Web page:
Experts are divided on how the $85 billion government bailout of American International Group Inc. will affect competition in the insurance industry and the role of the United States in promoting free markets abroad.
As the U.S. Supreme Court prepares to kick off a new term, antitrust lawyers are waiting with bated breath to see how the court will tackle a price-squeezing case that triggered a dispute between the U.S. Department of Justice and the Federal Trade Commission.
Already a year into the credit crunch, law firms are now faced with perhaps the most dramatic reorganization of Wall Street since the Great Depression, prompting questions of just how prepared firms are to weather the latest economic storm.
Bankrupt Wall Street titan Lehman Brothers Holdings Inc. is now racing against the clock to preserve the value of its 158-year-old business.
With Lehman Brothers Holdings filing for bankruptcy, Bank of America set to take over Merrill Lynch, and AIG about to announce a major restructuring, lawyers are facing unprecedented legal challenges for their Wall Street clients.
The U.S. Senate unanimously passed a bill Thursday that would overturn a series of Supreme Court decisions and expand what conditions are considered disabilities under the Americans with Disabilities Act.
The outlook for Lehman Brothers Holdings Inc. has gotten suddenly grimmer, with the investment bank admitting that it expects to suffer a loss of $3.9 billion in the third quarter as whispers of a potential bankruptcy grow louder.
A bill that would establish a new federal rule of evidence aimed at reducing the cost and time of reviewing e-mails and other documents requested in discovery to avoid accidental disclosure of privileged materials is a presidential pen stroke away from becoming law after being passed by the U.S. House of Representatives on Monday.
The U.S. government's seizure of mortgage giants Fannie Mae and Freddie Mac over the weekend is likely to spark a series of new lawsuits surrounding the troubled lenders and their now-former management, experts say.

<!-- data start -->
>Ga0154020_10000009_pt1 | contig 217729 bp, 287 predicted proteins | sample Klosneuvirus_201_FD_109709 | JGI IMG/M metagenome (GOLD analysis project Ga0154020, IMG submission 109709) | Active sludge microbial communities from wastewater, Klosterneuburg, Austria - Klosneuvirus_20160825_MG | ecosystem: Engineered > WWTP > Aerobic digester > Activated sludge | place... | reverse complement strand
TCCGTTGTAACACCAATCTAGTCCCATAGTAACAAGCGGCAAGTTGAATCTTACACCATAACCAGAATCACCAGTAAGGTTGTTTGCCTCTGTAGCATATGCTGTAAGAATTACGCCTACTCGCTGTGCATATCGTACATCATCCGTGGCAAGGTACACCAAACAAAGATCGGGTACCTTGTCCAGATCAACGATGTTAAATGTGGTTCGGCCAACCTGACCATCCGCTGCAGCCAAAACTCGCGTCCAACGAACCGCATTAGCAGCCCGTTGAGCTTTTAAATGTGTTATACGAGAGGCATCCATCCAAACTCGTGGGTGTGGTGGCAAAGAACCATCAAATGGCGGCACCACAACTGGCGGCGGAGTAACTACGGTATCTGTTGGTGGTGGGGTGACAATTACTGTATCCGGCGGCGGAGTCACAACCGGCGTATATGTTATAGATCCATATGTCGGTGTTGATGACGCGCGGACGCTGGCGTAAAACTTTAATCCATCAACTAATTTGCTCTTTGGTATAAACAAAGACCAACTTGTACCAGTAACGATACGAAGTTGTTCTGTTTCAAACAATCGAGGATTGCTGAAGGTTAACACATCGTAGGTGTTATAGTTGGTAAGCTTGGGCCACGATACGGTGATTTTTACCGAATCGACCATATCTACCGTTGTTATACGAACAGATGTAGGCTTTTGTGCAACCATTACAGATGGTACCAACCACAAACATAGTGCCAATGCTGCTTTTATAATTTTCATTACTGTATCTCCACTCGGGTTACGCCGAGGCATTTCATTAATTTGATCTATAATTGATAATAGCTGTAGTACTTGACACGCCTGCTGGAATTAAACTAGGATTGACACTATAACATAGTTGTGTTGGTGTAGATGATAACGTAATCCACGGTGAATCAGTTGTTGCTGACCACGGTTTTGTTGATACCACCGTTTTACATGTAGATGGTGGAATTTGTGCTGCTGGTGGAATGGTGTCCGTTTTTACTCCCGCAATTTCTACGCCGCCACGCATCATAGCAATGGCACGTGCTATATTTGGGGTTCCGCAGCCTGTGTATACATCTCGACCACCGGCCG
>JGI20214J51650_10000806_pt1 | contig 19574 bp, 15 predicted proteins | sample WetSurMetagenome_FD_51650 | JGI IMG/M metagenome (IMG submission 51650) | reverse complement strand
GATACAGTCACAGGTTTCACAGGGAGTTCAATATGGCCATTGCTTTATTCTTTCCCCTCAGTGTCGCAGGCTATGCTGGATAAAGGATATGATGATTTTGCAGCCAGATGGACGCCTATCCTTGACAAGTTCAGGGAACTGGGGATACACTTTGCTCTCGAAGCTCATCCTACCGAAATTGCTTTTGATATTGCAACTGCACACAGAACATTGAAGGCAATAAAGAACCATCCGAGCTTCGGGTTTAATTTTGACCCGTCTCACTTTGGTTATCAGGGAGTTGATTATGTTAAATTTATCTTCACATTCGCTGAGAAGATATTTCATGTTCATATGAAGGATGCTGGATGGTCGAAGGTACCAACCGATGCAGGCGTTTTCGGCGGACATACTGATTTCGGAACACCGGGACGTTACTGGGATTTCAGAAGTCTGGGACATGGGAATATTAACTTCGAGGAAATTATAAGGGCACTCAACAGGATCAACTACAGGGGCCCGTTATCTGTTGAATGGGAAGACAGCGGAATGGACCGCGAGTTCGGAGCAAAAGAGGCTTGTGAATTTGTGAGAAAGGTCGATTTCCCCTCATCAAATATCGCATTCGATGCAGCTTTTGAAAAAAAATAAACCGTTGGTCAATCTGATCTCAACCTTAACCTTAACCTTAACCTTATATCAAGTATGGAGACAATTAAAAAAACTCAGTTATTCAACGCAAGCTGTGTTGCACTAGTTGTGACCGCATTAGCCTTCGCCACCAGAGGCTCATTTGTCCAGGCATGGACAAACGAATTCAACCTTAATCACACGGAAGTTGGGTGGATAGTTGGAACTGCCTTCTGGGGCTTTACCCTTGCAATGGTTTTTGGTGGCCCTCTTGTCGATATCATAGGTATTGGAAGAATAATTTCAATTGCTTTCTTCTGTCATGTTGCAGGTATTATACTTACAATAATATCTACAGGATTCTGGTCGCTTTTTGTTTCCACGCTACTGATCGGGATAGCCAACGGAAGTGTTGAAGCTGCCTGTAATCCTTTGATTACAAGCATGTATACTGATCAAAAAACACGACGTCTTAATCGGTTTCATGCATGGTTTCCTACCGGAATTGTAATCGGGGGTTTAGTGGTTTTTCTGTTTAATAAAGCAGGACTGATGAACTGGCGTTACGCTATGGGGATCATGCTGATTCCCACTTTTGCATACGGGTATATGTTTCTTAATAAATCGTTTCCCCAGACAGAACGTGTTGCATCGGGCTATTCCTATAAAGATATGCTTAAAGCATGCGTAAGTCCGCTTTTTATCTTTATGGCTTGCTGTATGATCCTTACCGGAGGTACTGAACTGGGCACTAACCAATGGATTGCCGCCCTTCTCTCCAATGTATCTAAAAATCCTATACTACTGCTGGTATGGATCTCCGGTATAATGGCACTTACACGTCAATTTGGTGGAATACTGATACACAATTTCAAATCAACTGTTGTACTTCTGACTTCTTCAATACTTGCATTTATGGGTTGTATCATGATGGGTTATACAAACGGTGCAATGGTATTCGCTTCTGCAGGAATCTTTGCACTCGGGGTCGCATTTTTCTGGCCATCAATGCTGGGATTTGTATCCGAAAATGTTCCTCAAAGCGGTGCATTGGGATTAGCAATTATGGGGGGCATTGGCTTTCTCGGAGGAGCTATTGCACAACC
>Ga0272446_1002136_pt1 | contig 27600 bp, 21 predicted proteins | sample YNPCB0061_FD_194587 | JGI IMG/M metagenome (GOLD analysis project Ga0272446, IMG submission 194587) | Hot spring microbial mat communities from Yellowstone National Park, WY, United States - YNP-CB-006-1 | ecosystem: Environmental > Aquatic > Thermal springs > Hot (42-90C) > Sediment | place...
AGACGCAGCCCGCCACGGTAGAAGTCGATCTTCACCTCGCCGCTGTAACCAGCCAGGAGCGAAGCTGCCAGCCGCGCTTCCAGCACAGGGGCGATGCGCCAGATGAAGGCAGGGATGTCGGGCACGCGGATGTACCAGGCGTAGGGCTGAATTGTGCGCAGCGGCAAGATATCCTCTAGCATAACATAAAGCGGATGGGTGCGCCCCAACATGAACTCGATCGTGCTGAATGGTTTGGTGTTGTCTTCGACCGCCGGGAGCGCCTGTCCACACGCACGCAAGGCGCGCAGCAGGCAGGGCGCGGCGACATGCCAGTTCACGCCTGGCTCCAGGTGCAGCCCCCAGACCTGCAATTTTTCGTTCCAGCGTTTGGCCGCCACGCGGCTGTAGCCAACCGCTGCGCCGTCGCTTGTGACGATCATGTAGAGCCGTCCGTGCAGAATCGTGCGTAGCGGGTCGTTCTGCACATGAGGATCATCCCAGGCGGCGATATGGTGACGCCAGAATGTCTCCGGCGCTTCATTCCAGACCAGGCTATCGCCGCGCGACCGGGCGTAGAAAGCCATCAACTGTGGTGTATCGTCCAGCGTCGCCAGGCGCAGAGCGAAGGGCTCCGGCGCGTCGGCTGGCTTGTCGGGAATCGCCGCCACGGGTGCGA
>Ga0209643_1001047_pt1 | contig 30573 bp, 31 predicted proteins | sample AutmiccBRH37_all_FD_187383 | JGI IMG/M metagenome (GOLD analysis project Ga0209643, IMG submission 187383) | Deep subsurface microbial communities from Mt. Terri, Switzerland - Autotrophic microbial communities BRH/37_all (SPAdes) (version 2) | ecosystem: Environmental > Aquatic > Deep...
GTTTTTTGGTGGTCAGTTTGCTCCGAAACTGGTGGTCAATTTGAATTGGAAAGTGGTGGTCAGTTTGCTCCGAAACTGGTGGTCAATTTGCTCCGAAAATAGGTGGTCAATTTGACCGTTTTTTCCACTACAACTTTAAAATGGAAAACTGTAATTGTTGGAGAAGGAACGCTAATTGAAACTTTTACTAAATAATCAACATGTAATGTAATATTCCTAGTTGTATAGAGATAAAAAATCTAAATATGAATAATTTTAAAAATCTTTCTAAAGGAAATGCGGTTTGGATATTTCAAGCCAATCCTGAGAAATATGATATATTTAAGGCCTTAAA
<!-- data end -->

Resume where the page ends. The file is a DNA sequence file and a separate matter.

The Bush administration's decision to place both Fannie Mae and Freddie Mac under "conservatorship" effectively amounts to the largest bankruptcies in U.S. history, even if the mortgage giants are not technically bankrupt.
The Federal Circuit heard claims Wednesday that the appointment of two members of the Board of Patent Appeals and Interferences’ was unconstitutional, in an appeal disputing the board's authority to reject a beverage patent application.
Under intense pressure from critics, the U.S. Department of Justice has again altered its corporate fraud prosecution guidelines in a move that has the potential to dramatically alter how firms in the midst of a corporate scandal interact with federal prosecutors, experts say.
In the face of growing objections to internal rules that allow prosecutors to effectively pressure corporations to waive attorney-client privilege in white-collar crime investigations, the U.S. Department of Justice is again revising its controversial corporate fraud prosecution guidelines.
As U.S. Supreme Court justices reveal more about themselves and their interpretation of law in their books, court observers are questioning whether the judges may be revealing too much.
A federal appeals court has ruled that a proposed class action against the maker of Chicken-of-the-Sea tuna alleging the products contain harmful concentrations of mercury is not pre-empted by regulatory actions of the U.S. Food and Drug Administration, overturning a lower court's dismissal of the case.
Ruling against the country's environmental regulator and the oil industry on Tuesday, a federal appeals court struck down a 2006 rule prohibiting states from setting their own air pollution monitoring requirements.
Following the news that both Credit Suisse Group and UBS AG inked settlements with securities regulators over auction rate securities, two more of the world's largest investment banks have agreed to pay a combined total of over $7 billion to repurchase the securities from retail customers and pay fines.
Corporate in-house counsel offers do's and don'ts for surviving the "beauty contest" and getting your firm hired.
A newly proposed accounting amendment that would modify the rules governing the disclosure of the costs of ongoing litigation has drawn fire from some of the world's largest pharmaceutical companies, which argue that the amendment threatens attorney-client privilege.
Recent financial disclosures showing the justices on the current U.S. Supreme Court have been paid or reimbursed for a plethora of book deals, international conferences and teaching positions have raised eyebrows among some legal experts.